Shoppers face £3.1bn tariff bill for food in a no-deal Brexit, retailers warn
High tariffs on food and drink in the event of a no-deal Brexit will leave shoppers facing a £3.1bn bill, the British Retail Consortium (BRC) has warned.
The group, which represents over 5,000 businesses that generate £180bn of retail sales, said if the UK and EU were unable to reach a deal before Christmas, supermarkets operating on tight margins would have no choice but to pass on the additional tariff costs.
Increased physical checks, paperwork and other non-tariff barriers are expected to push up retailers’ expenses still further.
The UK currently sources four-fifths of its food from the EU, but after intense lobbying from the farming industry, Ministers agreed to impose tariffs on imports such as meat, poultry, cheese and butter from across the world, bringing the average tariff on food imported from the bloc to over 20 per cent in a no-deal scenario.
Farm groups had feared UK producers would face extremely high EU tariffs for their exports while receiving no protection from imports.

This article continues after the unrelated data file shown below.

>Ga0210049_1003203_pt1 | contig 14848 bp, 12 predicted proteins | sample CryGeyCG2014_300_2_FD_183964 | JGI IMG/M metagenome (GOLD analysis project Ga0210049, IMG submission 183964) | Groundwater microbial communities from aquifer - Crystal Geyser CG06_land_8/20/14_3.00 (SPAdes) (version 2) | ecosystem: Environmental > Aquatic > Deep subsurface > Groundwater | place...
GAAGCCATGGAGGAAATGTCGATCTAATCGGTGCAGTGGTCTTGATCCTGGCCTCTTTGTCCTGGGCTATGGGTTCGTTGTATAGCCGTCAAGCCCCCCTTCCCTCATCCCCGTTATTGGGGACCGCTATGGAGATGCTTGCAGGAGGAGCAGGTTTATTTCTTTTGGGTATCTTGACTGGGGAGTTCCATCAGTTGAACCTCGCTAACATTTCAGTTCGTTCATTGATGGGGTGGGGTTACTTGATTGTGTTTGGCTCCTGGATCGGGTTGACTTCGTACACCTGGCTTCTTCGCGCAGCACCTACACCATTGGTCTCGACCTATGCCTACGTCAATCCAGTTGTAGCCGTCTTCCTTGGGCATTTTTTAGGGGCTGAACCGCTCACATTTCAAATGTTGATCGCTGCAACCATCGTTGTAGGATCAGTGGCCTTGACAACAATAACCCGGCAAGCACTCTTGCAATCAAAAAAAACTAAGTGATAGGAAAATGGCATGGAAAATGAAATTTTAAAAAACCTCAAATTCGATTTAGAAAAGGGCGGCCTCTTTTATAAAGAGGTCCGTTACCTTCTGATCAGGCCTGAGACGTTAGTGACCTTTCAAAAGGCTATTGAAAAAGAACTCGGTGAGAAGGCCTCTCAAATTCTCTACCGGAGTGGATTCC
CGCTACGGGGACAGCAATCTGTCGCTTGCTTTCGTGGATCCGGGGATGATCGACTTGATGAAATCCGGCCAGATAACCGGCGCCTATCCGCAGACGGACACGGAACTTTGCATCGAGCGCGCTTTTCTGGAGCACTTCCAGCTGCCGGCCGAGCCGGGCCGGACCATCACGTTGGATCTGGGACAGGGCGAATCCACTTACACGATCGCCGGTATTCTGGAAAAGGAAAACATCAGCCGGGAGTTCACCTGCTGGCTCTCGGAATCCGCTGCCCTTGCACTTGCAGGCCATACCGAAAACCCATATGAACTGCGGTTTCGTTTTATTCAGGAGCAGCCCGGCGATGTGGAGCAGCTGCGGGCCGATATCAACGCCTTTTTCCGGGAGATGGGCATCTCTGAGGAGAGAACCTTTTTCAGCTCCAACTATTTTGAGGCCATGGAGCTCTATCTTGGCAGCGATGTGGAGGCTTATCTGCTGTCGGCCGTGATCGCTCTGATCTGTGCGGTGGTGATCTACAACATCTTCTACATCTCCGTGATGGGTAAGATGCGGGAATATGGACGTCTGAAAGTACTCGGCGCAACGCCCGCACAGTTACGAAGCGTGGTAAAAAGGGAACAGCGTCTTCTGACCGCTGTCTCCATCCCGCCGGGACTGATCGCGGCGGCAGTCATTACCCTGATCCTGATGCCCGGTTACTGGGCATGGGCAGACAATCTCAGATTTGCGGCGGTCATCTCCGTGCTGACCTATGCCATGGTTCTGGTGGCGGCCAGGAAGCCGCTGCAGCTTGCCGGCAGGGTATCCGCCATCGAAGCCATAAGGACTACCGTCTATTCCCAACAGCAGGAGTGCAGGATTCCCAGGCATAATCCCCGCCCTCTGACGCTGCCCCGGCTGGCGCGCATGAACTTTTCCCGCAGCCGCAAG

Andrew Opie, director of food and sustainability at the BRC, said: “There is no time to waste. The UK and EU must hammer out a final arrangement as soon as possible.
“Coronavirus is already making life hard for consumers, particularly those on lower incomes, and a no-deal Brexit will have a massive impact on their ability to afford essential goods.
“UK consumers have benefitted from great value, quality and choice of food thanks to our ability to trade tariff-free with the EU.
“There is now the risk of a £3bn tax bill for the food we cannot source here in the UK. Unless we negotiate a zero-tariff deal with the EU, the public will face higher prices for their weekly shop.”
Last year, former Prime Minister Theresa May was criticised by the farming industry for putting together a no-deal Brexit tariff schedule which failed to provide protection for domestic cereal, fruit and vegetable, pork and egg production.
At the time, then-Defra Secretary Theresa Villiers defended the decision by saying the Government was trying to ‘get the right balance’ between preventing food inflation and protecting the agriculture sector.
Now some think-tank members, including Dom Walsh, a research fellow at Policy Exchange, are warning Ministers may revisit the current tariff schedule to make it more ‘liberal’ in the event of a no-deal Brexit.
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